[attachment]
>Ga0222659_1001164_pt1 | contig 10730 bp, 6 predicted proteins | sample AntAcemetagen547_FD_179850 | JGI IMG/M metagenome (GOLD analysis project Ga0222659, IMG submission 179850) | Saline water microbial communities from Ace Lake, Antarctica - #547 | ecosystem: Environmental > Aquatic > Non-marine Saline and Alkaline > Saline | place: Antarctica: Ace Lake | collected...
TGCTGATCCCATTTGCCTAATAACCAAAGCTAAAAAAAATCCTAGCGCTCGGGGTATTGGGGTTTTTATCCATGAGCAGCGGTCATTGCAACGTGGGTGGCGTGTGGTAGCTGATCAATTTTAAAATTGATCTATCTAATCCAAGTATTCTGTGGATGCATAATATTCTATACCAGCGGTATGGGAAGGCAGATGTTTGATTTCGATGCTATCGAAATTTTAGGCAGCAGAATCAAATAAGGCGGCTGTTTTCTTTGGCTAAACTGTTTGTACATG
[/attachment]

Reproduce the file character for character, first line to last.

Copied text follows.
>Ga0222659_1001164_pt1 | contig 10730 bp, 6 predicted proteins | sample AntAcemetagen547_FD_179850 | JGI IMG/M metagenome (GOLD analysis project Ga0222659, IMG submission 179850) | Saline water microbial communities from Ace Lake, Antarctica - #547 | ecosystem: Environmental > Aquatic > Non-marine Saline and Alkaline > Saline | place: Antarctica: Ace Lake | collected...
TGCTGATCCCATTTGCCTAATAACCAAAGCTAAAAAAAATCCTAGCGCTCGGGGTATTGGGGTTTTTATCCATGAGCAGCGGTCATTGCAACGTGGGTGGCGTGTGGTAGCTGATCAATTTTAAAATTGATCTATCTAATCCAAGTATTCTGTGGATGCATAATATTCTATACCAGCGGTATGGGAAGGCAGATGTTTGATTTCGATGCTATCGAAATTTTAGGCAGCAGAATCAAATAAGGCGGCTGTTTTCTTTGGCTAAACTGTTTGTACATG